In my very low level experience in political parties what I was struck by was how there was never anyone in there with the intention of furthering or preserving democracy. Political activists get involved in order to use the democratic institutions to advance their own priorities, not the priorities of anyone else.
    Also what your article points out that we all should think about is that the credentials that are relevant to becoming a politician are about an obsession with controlling other people . Not any particular skill or ability or intelligence except for the gift of the gab which can be learned.
    D J S

  8. Another good reason to have term limits for those in parliament. We need people who have experienced life (be that in any occupation) to be the peoples representatives. Representatives that can identify with the needs and wants of their electorate. Our representatives to have an understanding and first hand knowledge of what is going on in their electorate.

    Oh and a good clean out of the university academics. More accountability from the students tutors to turn out balanced citizens, not political automatons. Teach life skills not wokeness.

    • Just Cabbage. The problem is that there are no processes available for calling shonky politicians to account. Voting them out achieves nothing. By then they have usually feathered their own nests, and lined up their next jobs as estate agents and Uber drivers, or if they appear really dubious, plum overseas postings like Trevor Mallard. That’s a basic flaw in the democratic system. It could be overcome, but the persons who could implement change are those least likely to benefit from it, the dodgy pollies, so the problem remains.

    • There are probably lots of people who could make valuable contributions to make a better, fairer society for everyone. However the way party politics is structured, by the time they have waded through the sewers, avoided the gatekeepers, glad-handed & back-handed, kissed babies & backsides to get to any position of power, they are unlikely to be the person they once were, having made too many compromises to get into that elevated position. Personally it’s something I’ve considered in the past, but realistically it isn’t a game I want to play, I don’t like the limelight, preferring the shadows.

      • Absolutely right R S.
        The political parties weed out anyone with integrity at the outset. If you are not prepared to compromise your ideals to fit the party line; or come over as with enough appeal that you might become a rival to the incumbent leadership you might as well go home. Only drones are allowed.
        Hence democracy is destroyed by political parties at the outset. They should be outlaw’d and people should vote for independent representatives in electorates where they live so that they are personally known to a large proportion of the electorate, and have no issues to concern them but the issues of their electorate and the country. As it is the future fortunes of the party dominates the agenda .
        D J S

    • Yep Kraut, those who really care and just want to do good are crucified and either driven out in the first term or pushed back into powerless exile on the very back benches or worse, managed out like Louisa Wall.

    • You have plenty to say SK. So take it further and you will be sure to be in if it is so hard being a pollie and people are resiling from it.. What a finr lot of upstanding people we have sacrificing themselves to be busy bees.

      • GW
        Yes plenty, as much as you, if not less. We should team up and form the PTS (PlentyToSay) Party, you and me…and countryboy.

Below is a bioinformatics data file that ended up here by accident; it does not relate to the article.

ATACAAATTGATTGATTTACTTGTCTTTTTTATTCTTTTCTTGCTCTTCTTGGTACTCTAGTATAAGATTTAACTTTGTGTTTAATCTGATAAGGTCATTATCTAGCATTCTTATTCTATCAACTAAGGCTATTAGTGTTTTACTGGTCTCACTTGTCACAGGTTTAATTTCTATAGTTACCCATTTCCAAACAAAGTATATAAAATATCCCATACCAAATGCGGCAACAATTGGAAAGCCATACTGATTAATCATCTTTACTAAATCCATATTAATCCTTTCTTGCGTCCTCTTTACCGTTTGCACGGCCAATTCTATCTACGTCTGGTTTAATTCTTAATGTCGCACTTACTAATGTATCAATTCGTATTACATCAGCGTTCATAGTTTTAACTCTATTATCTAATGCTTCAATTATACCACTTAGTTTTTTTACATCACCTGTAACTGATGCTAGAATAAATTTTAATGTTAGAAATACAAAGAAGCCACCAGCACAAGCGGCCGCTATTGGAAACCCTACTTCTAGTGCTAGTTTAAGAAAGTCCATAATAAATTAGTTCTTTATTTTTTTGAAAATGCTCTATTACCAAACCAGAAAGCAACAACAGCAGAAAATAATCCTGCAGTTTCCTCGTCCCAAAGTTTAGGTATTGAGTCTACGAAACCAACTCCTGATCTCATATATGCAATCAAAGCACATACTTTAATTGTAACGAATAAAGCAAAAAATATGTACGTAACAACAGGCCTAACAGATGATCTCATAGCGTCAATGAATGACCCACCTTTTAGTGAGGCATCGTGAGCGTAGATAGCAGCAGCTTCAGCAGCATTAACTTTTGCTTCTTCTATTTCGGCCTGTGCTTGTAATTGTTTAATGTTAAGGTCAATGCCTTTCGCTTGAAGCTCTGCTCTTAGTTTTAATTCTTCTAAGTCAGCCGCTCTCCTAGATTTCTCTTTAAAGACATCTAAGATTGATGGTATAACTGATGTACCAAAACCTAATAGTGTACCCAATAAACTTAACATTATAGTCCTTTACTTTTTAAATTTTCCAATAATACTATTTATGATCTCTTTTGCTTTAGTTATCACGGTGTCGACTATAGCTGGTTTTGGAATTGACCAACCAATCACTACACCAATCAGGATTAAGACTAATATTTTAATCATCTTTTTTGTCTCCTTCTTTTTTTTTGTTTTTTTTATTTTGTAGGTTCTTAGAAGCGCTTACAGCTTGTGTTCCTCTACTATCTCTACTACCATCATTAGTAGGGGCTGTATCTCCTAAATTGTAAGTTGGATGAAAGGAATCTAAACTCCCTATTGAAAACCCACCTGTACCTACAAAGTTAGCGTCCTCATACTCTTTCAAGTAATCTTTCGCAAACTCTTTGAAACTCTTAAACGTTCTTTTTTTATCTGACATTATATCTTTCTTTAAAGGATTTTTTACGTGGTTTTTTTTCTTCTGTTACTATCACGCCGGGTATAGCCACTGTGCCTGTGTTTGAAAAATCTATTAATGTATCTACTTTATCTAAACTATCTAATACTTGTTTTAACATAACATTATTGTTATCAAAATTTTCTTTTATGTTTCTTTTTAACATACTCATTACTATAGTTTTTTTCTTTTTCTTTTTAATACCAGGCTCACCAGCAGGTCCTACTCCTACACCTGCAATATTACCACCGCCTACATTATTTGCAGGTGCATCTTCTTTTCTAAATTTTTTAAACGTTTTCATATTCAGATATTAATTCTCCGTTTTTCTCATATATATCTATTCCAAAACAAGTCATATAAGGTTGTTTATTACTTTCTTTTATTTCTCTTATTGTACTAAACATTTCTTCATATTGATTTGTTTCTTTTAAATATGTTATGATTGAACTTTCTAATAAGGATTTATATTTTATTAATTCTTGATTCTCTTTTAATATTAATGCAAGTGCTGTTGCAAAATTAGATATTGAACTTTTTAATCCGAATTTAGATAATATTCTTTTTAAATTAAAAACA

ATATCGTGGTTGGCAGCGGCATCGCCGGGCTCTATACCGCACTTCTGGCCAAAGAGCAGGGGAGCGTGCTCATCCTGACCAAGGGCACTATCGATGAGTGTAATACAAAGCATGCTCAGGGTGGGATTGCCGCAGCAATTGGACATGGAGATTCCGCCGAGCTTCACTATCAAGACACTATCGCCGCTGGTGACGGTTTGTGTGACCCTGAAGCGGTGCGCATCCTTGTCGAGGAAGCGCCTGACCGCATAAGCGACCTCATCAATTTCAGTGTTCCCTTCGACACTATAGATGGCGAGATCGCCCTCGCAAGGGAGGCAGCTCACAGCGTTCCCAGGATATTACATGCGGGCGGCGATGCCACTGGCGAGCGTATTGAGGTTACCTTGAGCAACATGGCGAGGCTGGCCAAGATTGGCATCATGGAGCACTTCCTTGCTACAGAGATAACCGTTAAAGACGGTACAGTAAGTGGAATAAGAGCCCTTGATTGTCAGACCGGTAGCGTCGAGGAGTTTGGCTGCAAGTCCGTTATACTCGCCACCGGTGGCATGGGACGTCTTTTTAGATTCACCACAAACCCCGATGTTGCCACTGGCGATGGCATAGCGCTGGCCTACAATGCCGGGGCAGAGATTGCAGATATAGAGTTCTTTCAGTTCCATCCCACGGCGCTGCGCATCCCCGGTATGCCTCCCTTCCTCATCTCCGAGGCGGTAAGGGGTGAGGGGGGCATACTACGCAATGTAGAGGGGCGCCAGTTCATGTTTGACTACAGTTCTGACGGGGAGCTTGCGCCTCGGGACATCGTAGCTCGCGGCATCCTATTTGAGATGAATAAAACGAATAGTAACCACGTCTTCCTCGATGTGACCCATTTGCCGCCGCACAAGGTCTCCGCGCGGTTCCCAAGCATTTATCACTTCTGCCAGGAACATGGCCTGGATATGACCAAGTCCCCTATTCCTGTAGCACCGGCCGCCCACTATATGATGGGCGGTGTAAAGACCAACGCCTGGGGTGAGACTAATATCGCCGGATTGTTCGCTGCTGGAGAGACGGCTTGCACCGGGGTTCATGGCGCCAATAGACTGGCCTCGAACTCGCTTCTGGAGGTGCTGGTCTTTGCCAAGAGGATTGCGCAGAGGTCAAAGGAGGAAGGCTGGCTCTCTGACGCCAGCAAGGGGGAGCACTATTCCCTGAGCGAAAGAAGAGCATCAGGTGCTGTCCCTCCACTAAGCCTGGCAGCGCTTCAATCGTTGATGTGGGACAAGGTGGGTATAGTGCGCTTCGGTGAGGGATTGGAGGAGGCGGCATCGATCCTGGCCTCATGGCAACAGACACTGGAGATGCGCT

9. Being politically progressive in the 21st century is so mainstream and corporatised, everyone is doing it!
    Just look at the latest tv adds, Steinlager, dove soap spring to mind.
    Don’t know whether to laugh or cry when I watch them while drinking my tepid milky milo.

      • @Fantail, yes a zealously narrow focus on equity gives rise to virtue theatre which is ideal for performative progressivism while doing zero to address genuine inequality.

        A good example is the Human Rights Campaign rainbow-washing corporations which have no business being associated with human rights

        One highlight, Amazon, with appalling and coercive working conditions, unusually high attrition levels due to injury and active union busting. The list also has a number of weapons manufacturers. As a member of the LGBT community (statement of identity cringe) I’m supposed to feel warm and fuzzy about them.

  10. Without being a political expert I agree with Chis’s descriptions of the Universities and the politicians that are born from them. You can see the influence and cancel culture that to me became noticeable with certain unfashionable politicians, Don Brash being one of them. He being cancelled from campus. However these new minds who have their own agenda’s have either not been exorcised of the neoliberal thought processes, or the wellington bureaucracy who influence these politicians didn’t go to the same universities. One thing is for sure. You can have all the new progressive ideas you like, but without the real life experience required, implementing these ideas in a coherent and practical way will fail as this government is finding out.

  11. What you’re describing is straight out of Saul Alinsk’s Rules for Radicals: Dress like ‘The Man’ and wriggle your way into the bureaucracy and from that base recruit more of your kind to disseminate your evil ideology.

    I went through uni in the early 70’s and what you describe in student unions was exactly how it worked in ours: The students doing STEM subjects, like me, worked their backsides off with 40 hrs of lectures a week and about 20 more writing up labs, projects, tutorials and revision. They simply had no time for student politics. This left it wide open to the dilettantes in the arts faculty to run it, most of which had nice cars and rich parents (I was a welfare kid). The father of our Marxist union President was a stock broker LOL.